Sadly, abuse of the elderly takes on numerous shapes and forms, and is not limited to physical abuse. It often manifests itself in emotional, psychological and financial abuse.
As one ages, one’s vulnerabilities often become more pronounced. Loss of vision, hearing, range of motion, physical strength and mental acuity all make one more vulnerable to potential abuse. Unfortunately, these abusive actions are most often committed by family members and friends of the elderly.
Fortunately, history and experience have provided us with the ability to recognize the circumstances where abuse may be present. For example, the family and friends of a senior need to pay particular attention to any injury, bruises and/or fractures suffered by the senior. It is important to make immediate inquiry with the senior as to how and when the injury occurred. It is also important to inquire with the attending medical professional as to whether the injury is consistent with the description provided by the senior. It should be remembered that the physical abuse can be unwanted physical contact and non-consensual sexual activity, which may not require a visit to the doctor and/or hospital or be visible on the person’s body.
For decades I have advocated that family and friends stay in regular and consistent contact with the elderly so as to ensure that they don’t become victims of elder abuse.
It is during these visits where it is incumbent upon the visitor to be inquisitive and observant of the senior’s physical appearance, attire, and mood. Visitors should look for bruises, cuts and scrapes, and make inquiries as to how they occurred. Determine whether the senior is wearing clean clothing and properly attired for the day and season. Look for signs of depression, anxiety, mood swings and unusual behavior by the senior. All of the aforestated are possible signs that the senior may be the victim of some form of abuse, and if not, they could be signs that the senior is having greater physical, mental and emotional difficulties which require that the senior be provided with greater daily assistance and care.
One common tell-tale sign is that seniors will generally react differently toward those individuals that are abusing them. For example, if the senior all of a sudden becomes very quiet, withdrawn, and/or fearful and anxious in the presence of a loved one or caregiver, this may be evidence that some form of mistreatment has occurred. If one observes this type of behavior on a regular basis, it may be wise to make inquiries about any mistreatment with the senior outside of the presence of the potential abuser. Also, any attempts by a loved one or caregiver to isolate the senior from family and friends is also a common sign of potential abuse. Attempts to isolate and/or separate the senior from having regular contact with family and friends should not be tolerated and must be prevented.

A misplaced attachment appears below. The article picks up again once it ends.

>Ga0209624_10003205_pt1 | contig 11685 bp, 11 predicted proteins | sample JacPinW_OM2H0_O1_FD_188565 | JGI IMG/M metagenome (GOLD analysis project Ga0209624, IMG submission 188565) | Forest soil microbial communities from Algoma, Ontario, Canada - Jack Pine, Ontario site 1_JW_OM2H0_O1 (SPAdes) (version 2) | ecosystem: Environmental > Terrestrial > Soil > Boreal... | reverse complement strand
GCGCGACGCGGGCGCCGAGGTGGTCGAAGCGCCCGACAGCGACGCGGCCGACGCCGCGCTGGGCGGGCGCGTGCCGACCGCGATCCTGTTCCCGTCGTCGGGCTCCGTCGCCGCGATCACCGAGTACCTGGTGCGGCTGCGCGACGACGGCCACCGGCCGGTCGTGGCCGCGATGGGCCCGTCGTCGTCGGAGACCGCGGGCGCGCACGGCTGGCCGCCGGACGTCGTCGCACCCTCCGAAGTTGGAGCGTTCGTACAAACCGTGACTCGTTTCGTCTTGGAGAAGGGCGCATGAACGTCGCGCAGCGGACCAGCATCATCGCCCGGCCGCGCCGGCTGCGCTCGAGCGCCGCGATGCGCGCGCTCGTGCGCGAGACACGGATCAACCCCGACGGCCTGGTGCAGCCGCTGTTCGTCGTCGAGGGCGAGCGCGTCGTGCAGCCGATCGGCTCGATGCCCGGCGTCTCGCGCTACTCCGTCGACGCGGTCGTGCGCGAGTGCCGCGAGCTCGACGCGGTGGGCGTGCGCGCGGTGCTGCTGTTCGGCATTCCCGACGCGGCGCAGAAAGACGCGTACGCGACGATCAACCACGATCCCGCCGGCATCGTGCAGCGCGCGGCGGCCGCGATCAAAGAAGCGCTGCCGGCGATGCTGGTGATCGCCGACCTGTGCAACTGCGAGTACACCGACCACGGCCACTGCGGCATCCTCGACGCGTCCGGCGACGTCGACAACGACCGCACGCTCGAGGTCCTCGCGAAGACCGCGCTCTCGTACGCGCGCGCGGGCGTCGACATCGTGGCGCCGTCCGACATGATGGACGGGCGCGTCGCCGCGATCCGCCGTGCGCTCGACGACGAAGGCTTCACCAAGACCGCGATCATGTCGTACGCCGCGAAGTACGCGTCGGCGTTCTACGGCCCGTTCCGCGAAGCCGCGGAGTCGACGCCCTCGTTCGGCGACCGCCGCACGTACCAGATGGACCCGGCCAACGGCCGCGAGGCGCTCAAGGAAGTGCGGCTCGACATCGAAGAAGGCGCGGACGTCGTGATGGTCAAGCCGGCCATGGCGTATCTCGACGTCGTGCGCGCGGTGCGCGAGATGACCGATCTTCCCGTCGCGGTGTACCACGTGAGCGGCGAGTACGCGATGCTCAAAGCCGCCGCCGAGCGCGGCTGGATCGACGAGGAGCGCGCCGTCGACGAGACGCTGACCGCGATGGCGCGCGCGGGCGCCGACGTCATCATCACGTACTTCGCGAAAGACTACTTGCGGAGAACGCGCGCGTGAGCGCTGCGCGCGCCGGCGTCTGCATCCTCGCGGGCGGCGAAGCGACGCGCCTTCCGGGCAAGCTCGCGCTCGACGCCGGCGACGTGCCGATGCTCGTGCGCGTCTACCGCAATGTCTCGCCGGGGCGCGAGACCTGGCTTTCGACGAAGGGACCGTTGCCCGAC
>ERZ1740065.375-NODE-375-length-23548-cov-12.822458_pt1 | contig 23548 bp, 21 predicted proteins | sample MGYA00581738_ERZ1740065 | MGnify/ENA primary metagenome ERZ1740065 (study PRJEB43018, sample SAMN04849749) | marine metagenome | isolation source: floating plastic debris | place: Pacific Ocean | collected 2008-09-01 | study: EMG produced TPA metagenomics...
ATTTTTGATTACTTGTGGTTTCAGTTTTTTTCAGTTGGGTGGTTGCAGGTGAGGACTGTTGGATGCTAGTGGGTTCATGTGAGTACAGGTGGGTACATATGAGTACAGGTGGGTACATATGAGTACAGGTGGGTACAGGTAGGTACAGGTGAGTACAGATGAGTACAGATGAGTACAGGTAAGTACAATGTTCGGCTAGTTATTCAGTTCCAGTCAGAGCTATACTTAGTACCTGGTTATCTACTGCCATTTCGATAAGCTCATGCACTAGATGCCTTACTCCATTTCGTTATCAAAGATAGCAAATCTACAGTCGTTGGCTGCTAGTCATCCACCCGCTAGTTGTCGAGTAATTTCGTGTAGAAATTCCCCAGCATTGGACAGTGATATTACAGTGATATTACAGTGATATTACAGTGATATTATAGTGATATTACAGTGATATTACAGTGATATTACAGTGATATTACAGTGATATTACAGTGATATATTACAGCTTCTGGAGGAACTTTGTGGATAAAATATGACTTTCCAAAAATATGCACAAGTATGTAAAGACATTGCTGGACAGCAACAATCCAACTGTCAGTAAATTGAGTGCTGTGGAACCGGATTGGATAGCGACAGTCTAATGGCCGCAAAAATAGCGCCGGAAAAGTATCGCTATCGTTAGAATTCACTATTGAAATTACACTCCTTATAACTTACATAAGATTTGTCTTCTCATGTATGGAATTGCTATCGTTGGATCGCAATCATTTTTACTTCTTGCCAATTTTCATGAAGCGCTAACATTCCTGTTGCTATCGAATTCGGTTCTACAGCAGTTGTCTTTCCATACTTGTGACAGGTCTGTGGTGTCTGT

Unfortunately, financial abuse and/or being a victim of a scam are much more difficult to detect, because they necessitate that one have knowledge of the senior’s finances and/or require that the senior openly discusses and admits what they have been doing with their finances. Detecting the financial abuse necessitates that one have the ability to examine the senior’s financial and bank records. Not an easy task unless the senior consents to the loved one having access to and knowledge of their finances.
If one is fortunate enough to have access to the records, it is important to carefully review them to ascertain if there are unusual charges and/or gifts being made. Seniors are victimized by a variety of scams that occur over the telephone or over the computer. Often, their loneliness and lack of companionship makes them especially vulnerable to these scams.
The making of gifts to one’s caregiver and/or the caregivers’ family is not appropriate and should be carefully scrutinized, reported, and discouraged. We recently handled a Guardianship proceeding wherein the caregiver allegedly would make inappropriate sexual advances to the spouse of the senior she cared for. In return, the caregiver and her family members received large gifts from the spouse.
If a senior is having difficulty paying their bills, complaining that items are missing from their home and their bank accounts are unusually smaller than normal, they may be the victim of abuse and/or are losing the ability to manage their finances. In either case, family scrutiny and intervention may be warranted.
In conclusion, paying attention to the day-to-day activities and condition of a senior is critical to helping prevent them from becoming a victim of abuse. If abuse is present, the family should consider the commencement of a Guardianship proceeding for the senior and report the abuse to their local district attorney’s office for investigation.
*Anthony J. Enea is a member of Enea, Scanlan and Sirignano, LLP of White Plains and Somers, NY. He focuses his practice on Elder Law, Wills, Trusts and Estates. Mr. Enea is the Pas Chair of Elder Law and Special Needs Section of the New York State Bar Association (NYSBA). He is the current Chair of the 50+ Section of the NYSBA. Mr. Enea is the Past President and Founding Member of the New York Chapter of the National Academy of Elder Law Attorneys (NAELA). Mr. Enea is the President of the Westchester County Bar Foundation and a Past President of the Westchester County Bar Association. He is also a Certified Elder Law Attorney as accredited by the National Elder Law Foundation. He is fluent in Italian.
Mr. Enea Can be reached at 914-948-1500 or at email@example.com